LONDON, November 6, O. S. 1747
DEAR BOY: Three mails are now due from Holland, so that I have no letter from you to acknowledge; I write to you, therefore, now, as usual, by way of flapper, to put you in mind of yourself. Doctor Swift, in his account of the island of Laputa, describes some philosophers there who were so wrapped up and absorbed in their abstruse speculations, that they would have forgotten all the common and necessary duties of life, if they had not been reminded of them by persons who flapped them, whenever they observed them continue too long in any of those learned trances. I do not indeed suspect you of being absorbed in abstruse speculations; but, with great submission to you, may I not suspect that levity, inattention, and too little thinking, require a flapper, as well as too deep thinking? If my letters should happen to get to you when you are sitting by the fire and doing nothing, or when you are gaping at the window, may they not be very proper flaps, to put you in mind that you might employ your time much better? I knew once a very covetous, sordid fellow, who used frequently to say, "Take care of the pence; for the pounds will take care of themselves." This was a just and sensible reflection in a miser. I recommend to you to take care of the minutes; for hours will take care of themselves. I am very sure, that many people lose two or three hours every day, by not taking care of the minutes. Never think any portion of time whatsoever too short to be employed; something or other may always be done in it.
While you are in Germany, let all your historical studies be relative to Germany; not only the general history of the empire as a collective body; but the respective electorates, principalities, and towns; and also the genealogy of the most considerable families. A genealogy is no trifle in Germany; and they would rather prove their two-and-thirty quarters, than two-and-thirty cardinal virtues, if there were so many. They are not of Ulysses' opinion, who says very truly,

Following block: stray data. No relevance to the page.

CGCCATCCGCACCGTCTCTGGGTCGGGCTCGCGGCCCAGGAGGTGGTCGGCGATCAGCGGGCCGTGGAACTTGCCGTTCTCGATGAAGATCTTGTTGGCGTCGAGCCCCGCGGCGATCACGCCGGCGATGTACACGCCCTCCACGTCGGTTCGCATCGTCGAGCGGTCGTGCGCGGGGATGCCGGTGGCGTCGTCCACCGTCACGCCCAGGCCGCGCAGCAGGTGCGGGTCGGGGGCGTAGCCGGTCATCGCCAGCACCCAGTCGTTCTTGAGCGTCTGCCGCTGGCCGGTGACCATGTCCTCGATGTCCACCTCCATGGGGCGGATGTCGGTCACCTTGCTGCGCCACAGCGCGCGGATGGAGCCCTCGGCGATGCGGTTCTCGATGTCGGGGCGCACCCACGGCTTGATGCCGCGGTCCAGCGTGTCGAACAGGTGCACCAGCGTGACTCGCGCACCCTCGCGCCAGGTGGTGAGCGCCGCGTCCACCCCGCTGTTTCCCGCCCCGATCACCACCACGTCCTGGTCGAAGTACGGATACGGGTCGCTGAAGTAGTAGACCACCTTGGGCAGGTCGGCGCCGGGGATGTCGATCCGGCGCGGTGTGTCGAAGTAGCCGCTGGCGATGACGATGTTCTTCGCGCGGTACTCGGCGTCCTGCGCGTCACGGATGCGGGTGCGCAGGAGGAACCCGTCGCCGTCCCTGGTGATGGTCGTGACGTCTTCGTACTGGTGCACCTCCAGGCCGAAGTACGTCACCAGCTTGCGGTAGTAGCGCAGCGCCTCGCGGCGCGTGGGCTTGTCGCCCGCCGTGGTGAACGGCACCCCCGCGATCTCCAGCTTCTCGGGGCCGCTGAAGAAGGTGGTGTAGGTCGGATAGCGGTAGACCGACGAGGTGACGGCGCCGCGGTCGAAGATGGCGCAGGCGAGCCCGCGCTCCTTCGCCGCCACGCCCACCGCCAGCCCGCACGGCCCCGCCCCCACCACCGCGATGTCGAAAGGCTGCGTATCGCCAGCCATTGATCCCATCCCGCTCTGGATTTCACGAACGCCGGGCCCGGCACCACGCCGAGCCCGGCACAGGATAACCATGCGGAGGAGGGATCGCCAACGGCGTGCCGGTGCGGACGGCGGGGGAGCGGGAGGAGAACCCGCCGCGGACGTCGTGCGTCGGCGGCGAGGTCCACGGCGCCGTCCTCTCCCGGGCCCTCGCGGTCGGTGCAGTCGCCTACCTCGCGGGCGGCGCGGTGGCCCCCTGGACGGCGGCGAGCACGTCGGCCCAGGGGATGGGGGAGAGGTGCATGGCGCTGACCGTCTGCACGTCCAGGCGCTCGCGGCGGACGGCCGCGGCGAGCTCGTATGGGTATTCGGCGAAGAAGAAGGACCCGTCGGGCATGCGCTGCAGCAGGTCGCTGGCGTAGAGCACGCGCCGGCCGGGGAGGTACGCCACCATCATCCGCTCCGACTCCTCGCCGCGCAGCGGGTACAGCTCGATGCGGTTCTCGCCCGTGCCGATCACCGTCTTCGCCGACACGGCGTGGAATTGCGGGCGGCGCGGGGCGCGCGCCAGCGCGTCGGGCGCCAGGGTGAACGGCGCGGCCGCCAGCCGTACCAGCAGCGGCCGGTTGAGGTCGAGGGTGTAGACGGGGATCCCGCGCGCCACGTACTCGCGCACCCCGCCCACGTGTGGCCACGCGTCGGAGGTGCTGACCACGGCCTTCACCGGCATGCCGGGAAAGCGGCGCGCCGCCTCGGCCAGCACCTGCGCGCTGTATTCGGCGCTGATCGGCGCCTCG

----Genus et proavos, et qua non fecimus ipsi; Vix ea nostra voco.
LONDON, November 24, O. S. 1747
DEAR BOY: As often as I write to you (and that you know is pretty often), so often I am in doubt whether it is to any purpose, and whether it is not labor and paper lost. This entirely depends upon the degree of reason and reflection which you are master of, or think proper to exert. If you give yourself time to think, and have sense enough to think right, two reflections must necessarily occur to you; the one is, that I have a great deal of experience, and that you have none: the other is, that I am the only man living who cannot have, directly or indirectly, any interest concerning you, but your own. From which two undeniable principles, the obvious and necessary conclusion is, that you ought, for your own sake, to attend to and follow my advice.
If, by the application which I recommend to you, you acquire great knowledge, you alone are the gainer; I pay for it. If you should deserve either a good or a bad character, mine will be exactly what it is now, and will neither be the better in the first case, nor worse in the latter. You alone will be the gainer or the loser.
Whatever your pleasures may be, I neither can nor shall envy you them, as old people are sometimes suspected by young people to do; and I shall only lament, if they should prove such as are unbecoming a man of honor, or below a man of sense. But you will be the real sufferer, if they are such. As therefore, it is plain that I can have no other motive than that of affection in whatever I say to you, you ought to look upon me as your best, and, for some years to come, your only friend.